To the editor: As Tyler Resch notes (“Bill Scully’s advice to Vermont: Go hydro,” July 15), hydropower development is neglected in Vermont nowadays. It was not neglected a few decades ago, when small hydro power was rejuvenated in such places as rural Rockingham (Brockways Mills) on the Williams River and urban Springfield on the Black River.
Editor’s note: An informal celebration of the life of Bill Scully will be held from 2 to 4 p…
Developed and undeveloped small hydropower, however, are insignificant to powering Vermont.
There is one undeveloped larger hydropower site on the Connecticut River: Sumner Falls between Hartland, Vermont, and Plainfield, New Hampshire.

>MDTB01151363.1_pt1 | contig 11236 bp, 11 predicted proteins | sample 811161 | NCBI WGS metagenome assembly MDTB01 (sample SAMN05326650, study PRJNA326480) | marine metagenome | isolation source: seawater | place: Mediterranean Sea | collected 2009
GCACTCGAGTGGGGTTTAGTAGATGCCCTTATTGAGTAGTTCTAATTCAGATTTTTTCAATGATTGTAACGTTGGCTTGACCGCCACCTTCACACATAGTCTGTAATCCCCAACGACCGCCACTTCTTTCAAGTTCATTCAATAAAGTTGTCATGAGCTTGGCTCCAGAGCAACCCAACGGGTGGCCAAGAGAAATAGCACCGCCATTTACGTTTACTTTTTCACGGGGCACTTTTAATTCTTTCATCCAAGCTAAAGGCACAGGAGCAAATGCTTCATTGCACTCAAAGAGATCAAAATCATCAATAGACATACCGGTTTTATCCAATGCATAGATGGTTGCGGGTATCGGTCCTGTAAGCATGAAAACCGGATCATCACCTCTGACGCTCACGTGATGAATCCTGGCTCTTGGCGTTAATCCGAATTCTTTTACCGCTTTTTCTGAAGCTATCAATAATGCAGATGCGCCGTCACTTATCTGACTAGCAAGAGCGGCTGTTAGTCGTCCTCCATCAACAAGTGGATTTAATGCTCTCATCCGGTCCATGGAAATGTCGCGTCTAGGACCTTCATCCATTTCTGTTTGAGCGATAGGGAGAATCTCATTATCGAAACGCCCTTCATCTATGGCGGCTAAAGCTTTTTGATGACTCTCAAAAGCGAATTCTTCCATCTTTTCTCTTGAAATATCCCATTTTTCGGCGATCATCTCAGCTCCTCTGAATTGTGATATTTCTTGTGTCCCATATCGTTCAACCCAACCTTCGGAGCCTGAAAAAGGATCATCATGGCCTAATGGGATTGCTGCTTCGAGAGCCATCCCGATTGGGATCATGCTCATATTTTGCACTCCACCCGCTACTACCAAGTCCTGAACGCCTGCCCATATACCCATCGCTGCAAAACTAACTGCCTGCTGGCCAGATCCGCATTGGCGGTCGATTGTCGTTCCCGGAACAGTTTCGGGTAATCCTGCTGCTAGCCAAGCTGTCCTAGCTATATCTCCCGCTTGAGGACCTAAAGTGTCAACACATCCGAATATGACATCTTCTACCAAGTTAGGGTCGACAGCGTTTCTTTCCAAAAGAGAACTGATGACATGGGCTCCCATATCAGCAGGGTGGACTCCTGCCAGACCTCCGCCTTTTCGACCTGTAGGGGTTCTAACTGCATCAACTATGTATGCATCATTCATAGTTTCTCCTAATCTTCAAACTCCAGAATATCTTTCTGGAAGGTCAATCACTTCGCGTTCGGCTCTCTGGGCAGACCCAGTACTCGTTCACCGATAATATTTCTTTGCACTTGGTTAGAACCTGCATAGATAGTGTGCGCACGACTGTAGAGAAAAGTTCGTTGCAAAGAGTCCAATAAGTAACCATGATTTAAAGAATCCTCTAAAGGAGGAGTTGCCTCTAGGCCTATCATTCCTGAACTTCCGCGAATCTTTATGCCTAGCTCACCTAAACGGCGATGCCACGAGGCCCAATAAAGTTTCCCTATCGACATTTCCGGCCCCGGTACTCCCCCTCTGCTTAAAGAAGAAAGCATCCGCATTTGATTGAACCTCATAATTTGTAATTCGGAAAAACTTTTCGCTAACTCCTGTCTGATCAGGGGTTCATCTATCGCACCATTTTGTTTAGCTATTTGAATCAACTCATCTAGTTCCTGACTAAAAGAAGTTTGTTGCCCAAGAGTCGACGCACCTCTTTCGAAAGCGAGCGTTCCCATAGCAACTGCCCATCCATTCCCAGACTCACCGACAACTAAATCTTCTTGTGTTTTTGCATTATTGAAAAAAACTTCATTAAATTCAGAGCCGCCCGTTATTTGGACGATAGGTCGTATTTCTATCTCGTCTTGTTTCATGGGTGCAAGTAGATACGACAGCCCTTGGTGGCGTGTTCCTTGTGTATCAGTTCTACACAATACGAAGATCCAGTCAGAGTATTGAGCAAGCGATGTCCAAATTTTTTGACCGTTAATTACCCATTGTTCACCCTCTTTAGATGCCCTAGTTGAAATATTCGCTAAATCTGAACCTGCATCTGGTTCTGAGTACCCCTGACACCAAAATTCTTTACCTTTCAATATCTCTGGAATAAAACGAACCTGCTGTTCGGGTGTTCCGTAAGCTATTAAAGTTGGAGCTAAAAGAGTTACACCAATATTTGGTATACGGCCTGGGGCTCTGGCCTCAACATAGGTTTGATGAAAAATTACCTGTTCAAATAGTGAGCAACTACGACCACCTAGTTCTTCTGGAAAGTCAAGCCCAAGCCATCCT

And there is one undeveloped pumped-storage hydropower site: Fall Mountain in Walpole, N.H., opposite Bellows Falls.
Meanwhile, Hydro-Québec has a large and growing hydro- and wind-power surplus, but tapping it again now is politically incorrect.
While New England’s coal and nuclear power plants are closing, natural gas is taking up the slack, including pipeline capacity: also now politically incorrect.
Selling Vermont’s renewable energy credits to southern New England so that they do not have to allow solar- and wind-power development in their backyards now is politically correct, because it feels good.
“Vermont’s energy future” is political, not practical.
Putney, July 18